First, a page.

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Nov
21
comment Are all the finite dimensional vector spaces with a metric isometric to $\mathbb R^n$
When you ask questions like these, always make sure all the different properties are tied together. You should have easily spotted the problem from the fact that you're talking about "finite dimensional vector spaces with a metric" - but a metric doesn't care about the vetor space structure, so the requirement that your set be a vector space is immediately forgotten.
Nov
18
comment Most ambiguous and inconsistent phrases and notations in maths
This is the one abuse of notation that I refuse to take part in. Many of the ones mentioned by Git Gud can genuinely simplify your writing, but is it really so hard to just write $(\sin x)^2$? It's two parentheses!
Nov
16
comment If a,b,c are three distinct real numbers
@Integrator It actually won't... notice SE doesn't show accept rate anymore.
Nov
15
comment Extremely tough limit proof for f(x) and g(x)
@Amad27 It basically is, but replacing "$\epsilon$" with "$\epsilon/2$".
Nov
10
comment Subtracting Quarters of Squares Equals Multiply?!
@Johanna Huh? Of course it's a good proof. They's not starting off by assuming equality, they're showing that the first equation is equivalent to the last.
Nov
9
comment A thought on Ancient Math
I think this question is too broad. Can you at least specify a period and country?
Nov
5
comment Why does convergence in law not worry about points of discontinuity?
I guess the trouble is that this is basically a subjective question... to me it's not intuitively clear that $X_n\to X$, since as you say, their laws disagree for certain events.
Nov
5
comment Why does convergence in law not worry about points of discontinuity?
@sanjab Perhaps I should have mentioned that I don't really understand the point of the example. Given that $F_n(0)=0$ for all $0$ but $F(0)=1$, I would find it more natural to just conclude that there isn't convergence in law. I don't see how the example is supposed to motivate changing the definition.
Nov
4
comment $\pi$ normal to the base $10$
Well, because it's an immediate consequence of the definition of "normal". Are you sure that's the question you wanted to ask?
Nov
3
comment Examples of mathematical discoveries which were kept as a secret
@DavidRicherby I got unreasonably excited by the term "Differential cryptanalysis", thinking it was going to be some form of cipher breaking based somehow on real analysis...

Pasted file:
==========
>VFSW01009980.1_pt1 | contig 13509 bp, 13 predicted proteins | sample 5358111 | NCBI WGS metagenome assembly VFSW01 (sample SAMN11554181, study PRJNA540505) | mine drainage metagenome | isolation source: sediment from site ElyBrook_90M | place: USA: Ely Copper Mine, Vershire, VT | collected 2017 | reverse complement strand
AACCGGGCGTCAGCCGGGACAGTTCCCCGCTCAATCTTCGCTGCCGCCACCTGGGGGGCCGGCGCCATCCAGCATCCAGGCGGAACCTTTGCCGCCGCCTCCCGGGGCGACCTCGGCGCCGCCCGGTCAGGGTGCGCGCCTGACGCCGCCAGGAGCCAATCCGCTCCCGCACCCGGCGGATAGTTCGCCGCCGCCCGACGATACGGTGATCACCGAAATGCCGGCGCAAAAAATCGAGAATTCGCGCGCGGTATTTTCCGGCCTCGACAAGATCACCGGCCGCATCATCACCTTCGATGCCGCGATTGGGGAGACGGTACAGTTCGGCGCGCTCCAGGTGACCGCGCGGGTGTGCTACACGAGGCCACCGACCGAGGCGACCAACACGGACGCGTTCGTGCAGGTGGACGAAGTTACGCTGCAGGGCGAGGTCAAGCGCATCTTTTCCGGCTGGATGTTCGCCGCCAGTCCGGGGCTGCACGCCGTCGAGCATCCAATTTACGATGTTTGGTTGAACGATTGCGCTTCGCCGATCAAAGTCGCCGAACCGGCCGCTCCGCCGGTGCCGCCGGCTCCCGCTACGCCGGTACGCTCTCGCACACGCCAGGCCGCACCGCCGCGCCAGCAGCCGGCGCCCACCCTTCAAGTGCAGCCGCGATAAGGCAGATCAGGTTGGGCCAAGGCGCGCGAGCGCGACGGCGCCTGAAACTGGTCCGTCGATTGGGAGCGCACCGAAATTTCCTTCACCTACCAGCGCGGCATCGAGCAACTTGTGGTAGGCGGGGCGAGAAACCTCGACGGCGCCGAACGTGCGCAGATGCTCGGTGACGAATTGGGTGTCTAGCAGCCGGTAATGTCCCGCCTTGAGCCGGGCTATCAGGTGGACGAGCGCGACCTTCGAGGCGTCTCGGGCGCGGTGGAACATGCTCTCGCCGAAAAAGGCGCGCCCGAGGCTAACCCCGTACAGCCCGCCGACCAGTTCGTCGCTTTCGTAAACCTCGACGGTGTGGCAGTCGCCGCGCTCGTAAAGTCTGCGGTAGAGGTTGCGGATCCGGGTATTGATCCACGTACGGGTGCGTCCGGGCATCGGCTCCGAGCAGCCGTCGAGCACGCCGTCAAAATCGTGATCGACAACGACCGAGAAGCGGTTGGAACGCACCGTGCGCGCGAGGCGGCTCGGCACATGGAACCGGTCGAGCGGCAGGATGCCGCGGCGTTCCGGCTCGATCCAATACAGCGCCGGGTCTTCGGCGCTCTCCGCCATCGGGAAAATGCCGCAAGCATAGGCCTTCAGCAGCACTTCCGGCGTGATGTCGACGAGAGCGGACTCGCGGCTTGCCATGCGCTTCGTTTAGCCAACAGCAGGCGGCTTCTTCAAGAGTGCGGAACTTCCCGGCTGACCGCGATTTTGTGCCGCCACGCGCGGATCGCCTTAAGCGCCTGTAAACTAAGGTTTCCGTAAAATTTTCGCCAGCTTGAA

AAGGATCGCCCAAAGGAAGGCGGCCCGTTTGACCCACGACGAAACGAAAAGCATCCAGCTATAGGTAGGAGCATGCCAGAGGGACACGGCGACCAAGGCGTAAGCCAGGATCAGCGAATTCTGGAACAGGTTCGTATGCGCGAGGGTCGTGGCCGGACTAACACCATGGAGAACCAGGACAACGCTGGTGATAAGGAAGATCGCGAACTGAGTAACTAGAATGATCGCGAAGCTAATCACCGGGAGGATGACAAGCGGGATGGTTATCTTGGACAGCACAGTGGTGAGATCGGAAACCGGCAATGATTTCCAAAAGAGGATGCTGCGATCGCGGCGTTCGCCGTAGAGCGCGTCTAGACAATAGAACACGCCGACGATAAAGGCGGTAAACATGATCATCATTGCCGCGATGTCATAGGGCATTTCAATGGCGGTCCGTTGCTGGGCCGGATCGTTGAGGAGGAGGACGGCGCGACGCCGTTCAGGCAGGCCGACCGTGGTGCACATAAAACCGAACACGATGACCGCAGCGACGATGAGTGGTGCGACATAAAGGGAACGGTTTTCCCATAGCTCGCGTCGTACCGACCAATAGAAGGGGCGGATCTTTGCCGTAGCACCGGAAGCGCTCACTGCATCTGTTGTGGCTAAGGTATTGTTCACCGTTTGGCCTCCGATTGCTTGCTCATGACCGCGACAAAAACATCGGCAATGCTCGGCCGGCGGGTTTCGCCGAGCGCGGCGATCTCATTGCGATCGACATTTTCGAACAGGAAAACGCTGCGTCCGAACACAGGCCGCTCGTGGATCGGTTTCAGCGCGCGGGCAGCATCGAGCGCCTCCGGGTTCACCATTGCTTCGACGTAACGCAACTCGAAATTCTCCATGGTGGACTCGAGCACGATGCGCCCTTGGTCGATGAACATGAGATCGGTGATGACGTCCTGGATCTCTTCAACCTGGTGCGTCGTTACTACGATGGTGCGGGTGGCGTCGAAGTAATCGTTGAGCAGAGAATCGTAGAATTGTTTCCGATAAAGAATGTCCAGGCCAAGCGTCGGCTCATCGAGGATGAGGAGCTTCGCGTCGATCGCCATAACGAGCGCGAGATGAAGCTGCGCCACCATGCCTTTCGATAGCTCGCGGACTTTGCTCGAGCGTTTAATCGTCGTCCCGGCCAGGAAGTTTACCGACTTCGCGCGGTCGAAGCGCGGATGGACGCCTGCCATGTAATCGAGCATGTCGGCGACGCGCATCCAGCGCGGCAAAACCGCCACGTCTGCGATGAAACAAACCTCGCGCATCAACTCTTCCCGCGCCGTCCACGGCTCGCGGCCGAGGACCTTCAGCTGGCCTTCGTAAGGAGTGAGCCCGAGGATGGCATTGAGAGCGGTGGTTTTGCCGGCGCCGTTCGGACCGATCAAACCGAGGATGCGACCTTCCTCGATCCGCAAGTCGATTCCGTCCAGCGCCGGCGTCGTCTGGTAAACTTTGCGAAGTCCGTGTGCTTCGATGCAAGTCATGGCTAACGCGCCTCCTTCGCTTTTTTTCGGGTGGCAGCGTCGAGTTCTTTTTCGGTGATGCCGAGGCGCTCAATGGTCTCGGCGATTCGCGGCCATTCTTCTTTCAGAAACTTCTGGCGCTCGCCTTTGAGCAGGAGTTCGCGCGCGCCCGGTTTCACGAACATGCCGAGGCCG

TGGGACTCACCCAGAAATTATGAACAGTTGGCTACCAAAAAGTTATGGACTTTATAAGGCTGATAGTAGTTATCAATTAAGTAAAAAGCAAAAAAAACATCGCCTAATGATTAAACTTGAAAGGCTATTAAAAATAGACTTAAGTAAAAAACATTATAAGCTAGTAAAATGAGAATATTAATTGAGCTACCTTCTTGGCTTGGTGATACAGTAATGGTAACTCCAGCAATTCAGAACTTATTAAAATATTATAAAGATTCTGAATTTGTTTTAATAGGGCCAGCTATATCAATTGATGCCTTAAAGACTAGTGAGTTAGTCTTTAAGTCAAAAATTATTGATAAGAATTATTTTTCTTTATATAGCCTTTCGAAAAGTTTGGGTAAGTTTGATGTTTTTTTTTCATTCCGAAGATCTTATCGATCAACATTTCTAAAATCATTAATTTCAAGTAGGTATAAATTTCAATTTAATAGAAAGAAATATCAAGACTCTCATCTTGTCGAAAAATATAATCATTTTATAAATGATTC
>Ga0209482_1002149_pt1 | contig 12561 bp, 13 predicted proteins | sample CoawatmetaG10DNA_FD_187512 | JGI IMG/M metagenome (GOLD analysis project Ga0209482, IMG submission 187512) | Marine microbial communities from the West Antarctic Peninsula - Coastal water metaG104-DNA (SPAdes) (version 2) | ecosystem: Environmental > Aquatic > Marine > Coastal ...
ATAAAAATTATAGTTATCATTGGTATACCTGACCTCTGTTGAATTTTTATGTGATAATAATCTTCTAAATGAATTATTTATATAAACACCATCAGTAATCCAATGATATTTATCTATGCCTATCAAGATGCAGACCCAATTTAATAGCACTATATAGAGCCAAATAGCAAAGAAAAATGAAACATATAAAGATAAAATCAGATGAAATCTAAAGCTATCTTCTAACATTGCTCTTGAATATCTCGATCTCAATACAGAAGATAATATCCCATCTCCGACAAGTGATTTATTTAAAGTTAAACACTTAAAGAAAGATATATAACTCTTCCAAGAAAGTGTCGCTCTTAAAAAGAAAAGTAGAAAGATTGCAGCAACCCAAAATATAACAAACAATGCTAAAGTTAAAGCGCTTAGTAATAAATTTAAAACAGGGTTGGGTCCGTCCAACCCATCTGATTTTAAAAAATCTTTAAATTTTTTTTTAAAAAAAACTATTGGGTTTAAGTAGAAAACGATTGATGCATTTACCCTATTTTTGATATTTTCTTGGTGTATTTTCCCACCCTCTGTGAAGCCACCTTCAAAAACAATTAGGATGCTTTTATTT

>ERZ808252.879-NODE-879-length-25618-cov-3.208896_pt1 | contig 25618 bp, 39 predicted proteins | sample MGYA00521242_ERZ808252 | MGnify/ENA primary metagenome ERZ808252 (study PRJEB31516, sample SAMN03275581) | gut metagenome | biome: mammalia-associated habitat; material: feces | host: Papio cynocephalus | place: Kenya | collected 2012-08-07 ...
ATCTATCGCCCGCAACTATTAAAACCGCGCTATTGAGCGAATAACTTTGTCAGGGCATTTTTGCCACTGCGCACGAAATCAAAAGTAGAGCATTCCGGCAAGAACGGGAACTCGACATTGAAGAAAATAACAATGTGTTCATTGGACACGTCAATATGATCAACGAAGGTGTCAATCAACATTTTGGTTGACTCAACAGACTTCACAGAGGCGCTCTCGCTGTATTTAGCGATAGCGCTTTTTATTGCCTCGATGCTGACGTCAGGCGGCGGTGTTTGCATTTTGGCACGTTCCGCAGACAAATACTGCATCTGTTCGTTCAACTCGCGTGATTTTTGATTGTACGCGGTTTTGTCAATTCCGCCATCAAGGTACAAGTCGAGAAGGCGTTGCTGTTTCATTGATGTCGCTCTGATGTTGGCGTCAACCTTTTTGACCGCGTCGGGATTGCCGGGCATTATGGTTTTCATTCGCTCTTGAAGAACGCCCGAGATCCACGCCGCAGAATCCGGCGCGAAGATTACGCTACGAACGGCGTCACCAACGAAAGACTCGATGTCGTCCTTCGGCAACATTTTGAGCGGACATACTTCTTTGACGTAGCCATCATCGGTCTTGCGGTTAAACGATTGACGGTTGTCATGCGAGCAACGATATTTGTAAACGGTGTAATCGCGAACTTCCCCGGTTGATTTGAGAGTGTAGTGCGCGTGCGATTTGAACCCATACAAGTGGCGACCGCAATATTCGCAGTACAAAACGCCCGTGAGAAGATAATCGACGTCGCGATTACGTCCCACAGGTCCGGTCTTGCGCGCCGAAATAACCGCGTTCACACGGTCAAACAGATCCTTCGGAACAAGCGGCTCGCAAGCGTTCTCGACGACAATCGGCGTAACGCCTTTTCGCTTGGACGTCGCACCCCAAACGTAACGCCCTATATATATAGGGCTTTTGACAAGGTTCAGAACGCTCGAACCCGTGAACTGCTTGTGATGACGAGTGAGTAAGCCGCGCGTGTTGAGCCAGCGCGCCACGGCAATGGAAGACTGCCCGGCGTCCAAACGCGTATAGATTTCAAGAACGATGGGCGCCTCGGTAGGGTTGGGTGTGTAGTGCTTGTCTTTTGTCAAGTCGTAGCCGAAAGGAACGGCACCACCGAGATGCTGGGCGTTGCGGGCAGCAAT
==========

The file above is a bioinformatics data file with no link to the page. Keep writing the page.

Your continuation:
Nov
3
comment Silly technical question about polynomials in Lagrange's “résolution algébrique”
The proof of that fact is in the very last sentence of my answer, which I just detailed a bit more.
Nov
2
comment What is the motivation/application of dual spaces and transposes?
Why is that a useful thing to define..?
Nov
1
comment What is the motivation/application of dual spaces and transposes?
I still don't understand why this is a useful concept, though.
Nov
1
comment What is the motivation/application of dual spaces and transposes?
What do you mean when you say that $L$ "determines" a map?
Oct
31
comment Minimizing $\mathbb E((X-m)^2)$
@NigelOvermars Do you have a reference for a proof?
Oct
29
comment Proof of the Principle of mathematical Induction
It's effectively an axiom. You can prove it in a formal framework like set theory, but that's not really a "proof" in the traditional sense.
Oct
28
comment Where have I used the assumption that $X\in L_2$?
@RobertIsrael Actually, I think it might be required in the next question, which is to use the above to prove Markov's and Chebyshev's inequalities. Would it be required there?
Oct
28
comment Is the limit of a sequence of random variables unique?
@the_candyman What does "unique with respect to a distribution" mean?
Oct
25
comment Is there a simpler approach to this application of Dominated Convergence?
I can't quite follow the substitutions yet, but I think this is definitely how we were intended to do it.
Oct
25
comment Bad at computations… but not math?
What exactly do you mean by computations? You say that calculus is "more about concepts" as though you just have to sit around thinking about curves - but there's a lot of rigorous proofs going on in the background that I would call computations, and that you need to be able to follow in order to say you really understand calculus. Are proofs "computations" in your sense?